IUCN threat status:

Least Concern (LC)


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Caltha palustris

"Kingcup" redirects here. For other uses, see King's Cup (disambiguation).
Mature fruits and seeds

Caltha palustris, known as marsh-marigold[1] and kingcup, is a perennial herbaceous plant of the family Ranunculaceae, native to marshes, fens, ditches and wet woodland in temperate regions of the Northern Hemisphere.

It becomes most luxuriant in partial shade, but is rare on peat. In the United Kingdom, it is probably one of the most ancient native plants, surviving the glaciations and flourishing after the last retreat of the ice, in a landscape inundated with glacial meltwaters.

Height is up to 80 centimetres (31 in) tall. The leaves are rounded to kidney-shaped, 3–20 centimetres (1.2–7.9 in) across, with a bluntly serrated margin and a thick, waxy texture. Stems are hollow.

The flowers are yellow, 2–5 cm (1–2 in) diameter, with 4-9 (mostly 5) petal-like sepals and many yellow stamens; they appear in early spring to late summer. The flowers are visited by a great variety of insects for pollen and for the nectar secreted from small depressions, one on each side of each carpel.

Carpels form into green sac-like follicles to 1 cm long, each opening to release several seeds.

Caltha palustris is a highly polymorphic species, showing continuous and independent variation in many features. Forms in the UK may be divided into two subspecies: Caltha palustris subsp. palustris, and Caltha palustris subsp. minor.

It is sometimes considered a weed in clay-like garden soils, where every piece of its root will survive and spread. In warm free-draining soils, it simply dies away.

As is the case with many members of the family Ranunculaceae, all parts of the plant are poisonous and can be irritant. Skin rashes and dermatitis have been reported from excessive handling of the plant. It is known to sometimes kill cows and will happily grow in cow manure. [2]

Other names and etymology[edit]

Caltha palustris pollination by a syrphid fly Sphegina montana.

In the UK, Caltha palustris is known by a variety of common names, varying by geographical region. These include marsh marigold and kingcup (the two most frequently used common names), mayflower, May blobs, mollyblobs, pollyblobs, horse blob, water blobs, water bubbles, gollins. Balfae (in Caithness) and the publican. The common name of marigold refers to its use in medieval churches at Easter as a tribute to the Virgin Mary, as in Mary gold.

The specific name palustris, Latin for "of the marsh", indicates its common habitat.

Richard Mabey, in Flora Britannica, describes Caltha palustris thus:

"Marsh-marigolds are in decline as agricultural land continues to be drained, but they are still the most three-dimensional of plants, their fleshy leaves and shiny petals impervious to wind and snow, and standing in sharp relief against the tousled brown of frostbitten grasses. Most of the plant's surviving local names - water-blobs, molly-blobs, water-bubbles - reflect this solidity, especially the splendid, rotund 'the publican' from Lancashire."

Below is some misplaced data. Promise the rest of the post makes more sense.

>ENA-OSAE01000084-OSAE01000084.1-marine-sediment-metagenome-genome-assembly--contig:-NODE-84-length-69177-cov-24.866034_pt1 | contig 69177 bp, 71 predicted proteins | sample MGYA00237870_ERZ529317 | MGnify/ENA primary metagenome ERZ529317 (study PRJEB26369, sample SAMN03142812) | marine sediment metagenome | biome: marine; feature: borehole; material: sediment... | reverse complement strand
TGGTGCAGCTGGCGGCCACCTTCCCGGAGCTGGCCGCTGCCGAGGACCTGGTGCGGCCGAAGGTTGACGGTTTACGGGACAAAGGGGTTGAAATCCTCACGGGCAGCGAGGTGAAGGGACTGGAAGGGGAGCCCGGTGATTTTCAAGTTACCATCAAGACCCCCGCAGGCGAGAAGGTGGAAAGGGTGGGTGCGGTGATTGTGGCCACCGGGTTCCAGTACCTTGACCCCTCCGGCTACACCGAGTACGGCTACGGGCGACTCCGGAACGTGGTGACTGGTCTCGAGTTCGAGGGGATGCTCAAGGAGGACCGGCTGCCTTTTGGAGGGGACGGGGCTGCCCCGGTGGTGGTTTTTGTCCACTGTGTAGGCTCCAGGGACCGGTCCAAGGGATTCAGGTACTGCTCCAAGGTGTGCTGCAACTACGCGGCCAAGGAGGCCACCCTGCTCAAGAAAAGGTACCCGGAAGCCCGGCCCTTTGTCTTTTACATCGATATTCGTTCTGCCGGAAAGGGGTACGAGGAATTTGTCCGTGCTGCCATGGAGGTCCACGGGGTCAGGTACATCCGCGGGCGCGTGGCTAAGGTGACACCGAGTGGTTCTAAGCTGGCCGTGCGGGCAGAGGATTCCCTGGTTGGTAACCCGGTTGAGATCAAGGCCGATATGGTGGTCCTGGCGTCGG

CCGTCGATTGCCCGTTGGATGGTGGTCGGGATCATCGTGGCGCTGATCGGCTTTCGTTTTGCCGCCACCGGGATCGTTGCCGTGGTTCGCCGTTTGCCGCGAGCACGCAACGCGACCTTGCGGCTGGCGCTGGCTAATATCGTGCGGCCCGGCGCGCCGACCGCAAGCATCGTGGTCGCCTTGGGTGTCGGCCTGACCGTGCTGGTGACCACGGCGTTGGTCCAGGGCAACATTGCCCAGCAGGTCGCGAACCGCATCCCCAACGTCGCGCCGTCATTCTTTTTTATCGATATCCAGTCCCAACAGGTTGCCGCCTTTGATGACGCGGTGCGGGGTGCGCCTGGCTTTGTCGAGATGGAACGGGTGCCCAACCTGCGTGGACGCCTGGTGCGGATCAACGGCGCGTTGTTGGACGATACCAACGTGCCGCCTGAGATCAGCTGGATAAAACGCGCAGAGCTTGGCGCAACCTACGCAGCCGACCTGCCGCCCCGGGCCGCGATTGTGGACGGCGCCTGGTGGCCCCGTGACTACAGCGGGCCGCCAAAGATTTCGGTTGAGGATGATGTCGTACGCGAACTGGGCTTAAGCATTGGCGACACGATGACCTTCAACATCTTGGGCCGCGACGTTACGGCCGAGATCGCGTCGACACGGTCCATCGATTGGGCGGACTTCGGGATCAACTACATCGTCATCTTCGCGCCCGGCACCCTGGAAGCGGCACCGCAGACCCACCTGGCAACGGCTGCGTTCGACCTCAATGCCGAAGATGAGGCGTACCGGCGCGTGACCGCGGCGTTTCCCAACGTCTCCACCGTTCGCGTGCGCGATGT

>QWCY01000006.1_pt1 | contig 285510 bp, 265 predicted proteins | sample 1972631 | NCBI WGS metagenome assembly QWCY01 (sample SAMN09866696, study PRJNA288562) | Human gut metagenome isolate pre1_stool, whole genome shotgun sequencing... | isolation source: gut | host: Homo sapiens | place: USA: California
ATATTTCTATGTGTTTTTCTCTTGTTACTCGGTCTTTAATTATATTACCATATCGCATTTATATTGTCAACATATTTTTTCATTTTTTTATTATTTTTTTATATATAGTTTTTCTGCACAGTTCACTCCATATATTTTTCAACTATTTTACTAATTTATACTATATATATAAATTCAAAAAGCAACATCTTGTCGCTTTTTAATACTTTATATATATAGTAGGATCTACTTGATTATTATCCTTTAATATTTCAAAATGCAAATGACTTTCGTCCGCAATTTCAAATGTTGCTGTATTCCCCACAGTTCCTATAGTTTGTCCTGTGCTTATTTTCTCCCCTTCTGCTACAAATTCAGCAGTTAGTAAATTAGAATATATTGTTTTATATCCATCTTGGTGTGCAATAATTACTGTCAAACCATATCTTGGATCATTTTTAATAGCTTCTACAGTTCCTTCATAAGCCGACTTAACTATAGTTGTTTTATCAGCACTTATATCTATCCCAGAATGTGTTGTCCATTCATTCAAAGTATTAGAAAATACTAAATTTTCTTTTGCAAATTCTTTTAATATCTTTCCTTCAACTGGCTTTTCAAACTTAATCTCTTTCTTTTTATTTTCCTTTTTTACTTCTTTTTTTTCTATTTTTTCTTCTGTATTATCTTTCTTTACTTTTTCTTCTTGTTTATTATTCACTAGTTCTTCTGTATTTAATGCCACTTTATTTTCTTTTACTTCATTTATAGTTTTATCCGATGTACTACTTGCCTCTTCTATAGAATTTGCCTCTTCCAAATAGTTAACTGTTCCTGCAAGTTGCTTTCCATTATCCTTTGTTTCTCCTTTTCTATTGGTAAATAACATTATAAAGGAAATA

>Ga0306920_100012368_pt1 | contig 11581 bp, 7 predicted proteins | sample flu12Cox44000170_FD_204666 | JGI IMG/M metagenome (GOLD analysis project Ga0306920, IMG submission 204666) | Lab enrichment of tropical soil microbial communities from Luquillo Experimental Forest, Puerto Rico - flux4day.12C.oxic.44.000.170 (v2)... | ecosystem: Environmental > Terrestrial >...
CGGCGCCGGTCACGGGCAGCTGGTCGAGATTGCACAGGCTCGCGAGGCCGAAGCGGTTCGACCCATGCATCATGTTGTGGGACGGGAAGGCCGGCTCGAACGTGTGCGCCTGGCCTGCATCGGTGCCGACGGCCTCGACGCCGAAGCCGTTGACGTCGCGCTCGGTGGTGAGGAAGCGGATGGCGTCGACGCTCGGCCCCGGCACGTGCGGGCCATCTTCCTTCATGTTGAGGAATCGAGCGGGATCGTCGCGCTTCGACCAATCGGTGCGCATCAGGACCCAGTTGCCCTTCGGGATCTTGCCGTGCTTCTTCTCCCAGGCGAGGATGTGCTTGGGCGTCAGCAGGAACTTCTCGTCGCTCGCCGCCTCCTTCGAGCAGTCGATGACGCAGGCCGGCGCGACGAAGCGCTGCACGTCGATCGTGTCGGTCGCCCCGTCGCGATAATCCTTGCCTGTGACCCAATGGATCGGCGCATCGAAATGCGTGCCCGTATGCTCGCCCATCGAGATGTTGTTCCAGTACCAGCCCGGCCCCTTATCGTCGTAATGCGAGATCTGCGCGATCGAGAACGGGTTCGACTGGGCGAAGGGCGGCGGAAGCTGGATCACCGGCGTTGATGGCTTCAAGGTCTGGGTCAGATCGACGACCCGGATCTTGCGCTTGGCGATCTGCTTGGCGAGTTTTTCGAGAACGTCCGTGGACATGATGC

Caltha palustris flowers

In North America Caltha palustris is sometimes known as cowslip. However, cowslip more often refers to Primula veris, the original plant to go by that name.[3][4][5] Both are herbaceous plants with yellow flowers, but Primula veris is much smaller.

Caltha palustris is a plant commonly mentioned in literature, including Shakespeare:

Winking Marybuds begin
To open their golden eyes (Cymbeline, ii. 3).

Kingcup Cottage by Racey Helps is a children's book which features the plant.

In Latvia Caltha palustris is also known as Gundega which is also used as a girls name which symbolizes fire. The word Gundega is made from 2 words - uguns (fire) and dega (burned). This refers to the burning reaction that some people experience from contact with Caltha sap.

Subspecies, varieties and cultivars[edit]

Caltha palustris var. himalensis in Kullu District of Himachal Pradesh, India.
Caltha palustris var. alba

The 2006-2007 edition of the Royal Horticultural Society Plant Finder, a British publication which lists over 70,000 plants available in nurseries in the United Kingdom, lists the following:

  • Caltha palustris[6]
    • Caltha palustris var. alba
    • Caltha palustris var. barthei
    • Caltha palustris var. himalensis
    • Caltha palustris var. palustris
      • Caltha palustris var. palustris 'Plena' (double flowered)
    • Caltha palustris subsp. polypetala
    • Caltha palustris var. radicans
    • Caltha palustris 'Flore Pleno' (a double-flowered cultivar, awarded the RHS's Award of Garden Merit)
    • Caltha palustris 'Semiplena' (double flowered)
    • Caltha palustris Trotter's form
    • Caltha palustris 'Yellow Giant'
    • Caltha palustris 'Marilyn'
    • Caltha palustris 'Multiplex' (double flowered)

Environmental conservation[edit]

It is a component of Purple moor grass and rush pastures - a type of Biodiversity Action Plan habitat in the UK. It occurs on poorly drained neutral and acidic soils of the lowlands and upland fringe.


  1. ^ "BSBI List 2007" (xls). Botanical Society of Britain and Ireland. Archived from the original on 2015-02-25. Retrieved 2014-10-17. 
  2. ^ "Common Poisonous Weeds". Ontario Ministry of Agriculture. 
  3. ^ "cowslip". Webster's 1828 Dictionary. 
  4. ^ "cowslip". The American Heritage Dictionary of the English Language, Fourth Edition. 2000. 
  5. ^ "cowslip". Merriam-Webster Online Dictionary. 
  6. ^ "RHS Plant Selector - Caltha palustris". Retrieved 20 June 2013. 



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